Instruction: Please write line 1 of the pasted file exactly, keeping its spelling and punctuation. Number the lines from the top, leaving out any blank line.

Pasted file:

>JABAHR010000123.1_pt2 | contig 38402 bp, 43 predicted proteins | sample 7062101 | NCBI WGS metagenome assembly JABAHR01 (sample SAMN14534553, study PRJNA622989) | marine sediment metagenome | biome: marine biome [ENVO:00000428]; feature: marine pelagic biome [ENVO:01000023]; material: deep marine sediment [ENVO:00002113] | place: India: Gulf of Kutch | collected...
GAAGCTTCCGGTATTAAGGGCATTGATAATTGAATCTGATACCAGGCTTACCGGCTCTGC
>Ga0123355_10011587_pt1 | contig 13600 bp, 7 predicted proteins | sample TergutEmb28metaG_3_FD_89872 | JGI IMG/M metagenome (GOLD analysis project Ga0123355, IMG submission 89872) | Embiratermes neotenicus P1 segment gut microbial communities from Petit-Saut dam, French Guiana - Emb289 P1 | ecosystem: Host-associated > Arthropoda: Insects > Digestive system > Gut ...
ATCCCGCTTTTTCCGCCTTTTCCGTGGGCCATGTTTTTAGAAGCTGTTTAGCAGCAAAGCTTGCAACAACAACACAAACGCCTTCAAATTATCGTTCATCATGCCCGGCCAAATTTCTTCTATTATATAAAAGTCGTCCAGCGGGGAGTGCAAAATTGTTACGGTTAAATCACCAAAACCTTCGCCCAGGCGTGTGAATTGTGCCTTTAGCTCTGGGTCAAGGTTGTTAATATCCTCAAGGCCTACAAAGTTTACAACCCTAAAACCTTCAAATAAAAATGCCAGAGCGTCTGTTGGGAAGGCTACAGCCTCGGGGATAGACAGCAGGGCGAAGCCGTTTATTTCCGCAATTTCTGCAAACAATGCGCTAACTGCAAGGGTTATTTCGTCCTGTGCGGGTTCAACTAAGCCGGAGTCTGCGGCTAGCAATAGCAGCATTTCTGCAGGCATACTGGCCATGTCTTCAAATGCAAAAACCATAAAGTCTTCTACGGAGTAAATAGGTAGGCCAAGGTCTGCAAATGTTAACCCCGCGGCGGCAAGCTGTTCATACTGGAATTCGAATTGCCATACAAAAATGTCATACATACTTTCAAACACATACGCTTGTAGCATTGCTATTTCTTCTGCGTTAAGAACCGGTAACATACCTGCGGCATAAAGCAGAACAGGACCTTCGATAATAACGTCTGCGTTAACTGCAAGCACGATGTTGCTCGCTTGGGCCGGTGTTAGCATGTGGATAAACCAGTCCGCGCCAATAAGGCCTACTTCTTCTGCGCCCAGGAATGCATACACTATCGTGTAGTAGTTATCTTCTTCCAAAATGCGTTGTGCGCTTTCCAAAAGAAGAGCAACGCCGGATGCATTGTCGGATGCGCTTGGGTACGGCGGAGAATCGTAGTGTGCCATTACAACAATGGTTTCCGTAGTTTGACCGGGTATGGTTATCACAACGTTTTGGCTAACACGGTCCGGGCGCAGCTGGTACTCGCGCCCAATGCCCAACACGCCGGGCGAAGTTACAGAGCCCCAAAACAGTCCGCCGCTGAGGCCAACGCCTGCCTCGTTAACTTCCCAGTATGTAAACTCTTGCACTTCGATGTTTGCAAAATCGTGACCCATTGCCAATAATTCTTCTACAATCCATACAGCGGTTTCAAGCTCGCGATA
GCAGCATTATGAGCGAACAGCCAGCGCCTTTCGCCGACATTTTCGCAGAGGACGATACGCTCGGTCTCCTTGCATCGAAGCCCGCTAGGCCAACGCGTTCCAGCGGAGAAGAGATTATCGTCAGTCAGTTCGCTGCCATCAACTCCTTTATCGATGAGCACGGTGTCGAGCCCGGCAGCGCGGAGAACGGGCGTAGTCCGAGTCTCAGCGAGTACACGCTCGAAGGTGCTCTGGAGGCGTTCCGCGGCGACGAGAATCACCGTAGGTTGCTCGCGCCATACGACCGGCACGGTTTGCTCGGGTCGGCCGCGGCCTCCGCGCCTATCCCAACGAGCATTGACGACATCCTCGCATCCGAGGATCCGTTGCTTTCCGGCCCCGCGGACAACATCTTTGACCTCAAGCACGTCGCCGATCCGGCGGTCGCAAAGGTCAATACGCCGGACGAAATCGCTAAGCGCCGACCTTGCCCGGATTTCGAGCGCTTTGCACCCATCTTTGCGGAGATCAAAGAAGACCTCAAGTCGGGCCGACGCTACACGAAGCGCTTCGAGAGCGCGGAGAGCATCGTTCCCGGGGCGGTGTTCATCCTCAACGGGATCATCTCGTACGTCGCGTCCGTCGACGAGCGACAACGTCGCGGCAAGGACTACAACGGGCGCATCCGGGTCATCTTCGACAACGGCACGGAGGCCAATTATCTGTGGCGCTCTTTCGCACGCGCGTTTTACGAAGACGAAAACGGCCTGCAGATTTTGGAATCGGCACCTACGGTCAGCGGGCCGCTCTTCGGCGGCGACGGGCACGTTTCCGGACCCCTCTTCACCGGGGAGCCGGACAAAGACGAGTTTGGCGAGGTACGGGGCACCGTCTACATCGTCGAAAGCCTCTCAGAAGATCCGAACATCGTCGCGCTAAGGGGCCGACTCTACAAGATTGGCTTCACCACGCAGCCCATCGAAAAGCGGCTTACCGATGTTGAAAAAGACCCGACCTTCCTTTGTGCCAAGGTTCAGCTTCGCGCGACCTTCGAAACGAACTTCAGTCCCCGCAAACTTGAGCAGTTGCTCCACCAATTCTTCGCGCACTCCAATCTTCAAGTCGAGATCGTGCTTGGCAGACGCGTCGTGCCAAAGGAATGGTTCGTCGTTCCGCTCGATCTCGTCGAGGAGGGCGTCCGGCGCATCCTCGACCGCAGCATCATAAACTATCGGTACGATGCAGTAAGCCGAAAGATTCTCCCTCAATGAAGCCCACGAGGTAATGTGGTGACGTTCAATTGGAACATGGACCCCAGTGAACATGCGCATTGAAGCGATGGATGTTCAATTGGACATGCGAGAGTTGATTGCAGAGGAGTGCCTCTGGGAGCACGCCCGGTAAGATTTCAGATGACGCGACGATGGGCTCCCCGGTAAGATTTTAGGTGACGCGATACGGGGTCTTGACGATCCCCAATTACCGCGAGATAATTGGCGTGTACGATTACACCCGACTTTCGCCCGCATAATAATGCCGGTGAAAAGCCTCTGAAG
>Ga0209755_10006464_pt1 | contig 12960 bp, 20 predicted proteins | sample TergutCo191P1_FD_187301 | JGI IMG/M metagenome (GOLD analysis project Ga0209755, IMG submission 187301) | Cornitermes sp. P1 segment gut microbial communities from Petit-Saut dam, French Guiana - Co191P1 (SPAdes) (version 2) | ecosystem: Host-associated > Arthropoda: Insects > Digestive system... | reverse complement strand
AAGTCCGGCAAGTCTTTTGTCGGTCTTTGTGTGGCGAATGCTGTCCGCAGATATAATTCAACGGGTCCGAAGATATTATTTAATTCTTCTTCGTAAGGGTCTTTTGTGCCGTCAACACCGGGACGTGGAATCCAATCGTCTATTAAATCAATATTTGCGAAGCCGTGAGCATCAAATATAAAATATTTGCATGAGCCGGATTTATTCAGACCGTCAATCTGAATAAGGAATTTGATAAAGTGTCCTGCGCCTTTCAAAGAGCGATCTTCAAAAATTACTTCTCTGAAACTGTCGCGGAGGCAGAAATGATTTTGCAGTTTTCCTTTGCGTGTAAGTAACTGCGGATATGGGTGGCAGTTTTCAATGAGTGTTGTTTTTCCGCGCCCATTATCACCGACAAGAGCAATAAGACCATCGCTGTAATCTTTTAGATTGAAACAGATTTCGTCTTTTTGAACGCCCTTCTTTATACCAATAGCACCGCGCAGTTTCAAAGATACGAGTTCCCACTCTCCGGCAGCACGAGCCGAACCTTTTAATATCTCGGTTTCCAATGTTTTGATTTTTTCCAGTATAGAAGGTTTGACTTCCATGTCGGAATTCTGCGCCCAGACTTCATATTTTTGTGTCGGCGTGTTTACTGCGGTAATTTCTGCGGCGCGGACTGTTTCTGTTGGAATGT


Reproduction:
>JABAHR010000123.1_pt2 | contig 38402 bp, 43 predicted proteins | sample 7062101 | NCBI WGS metagenome assembly JABAHR01 (sample SAMN14534553, study PRJNA622989) | marine sediment metagenome | biome: marine biome [ENVO:00000428]; feature: marine pelagic biome [ENVO:01000023]; material: deep marine sediment [ENVO:00002113] | place: India: Gulf of Kutch | collected...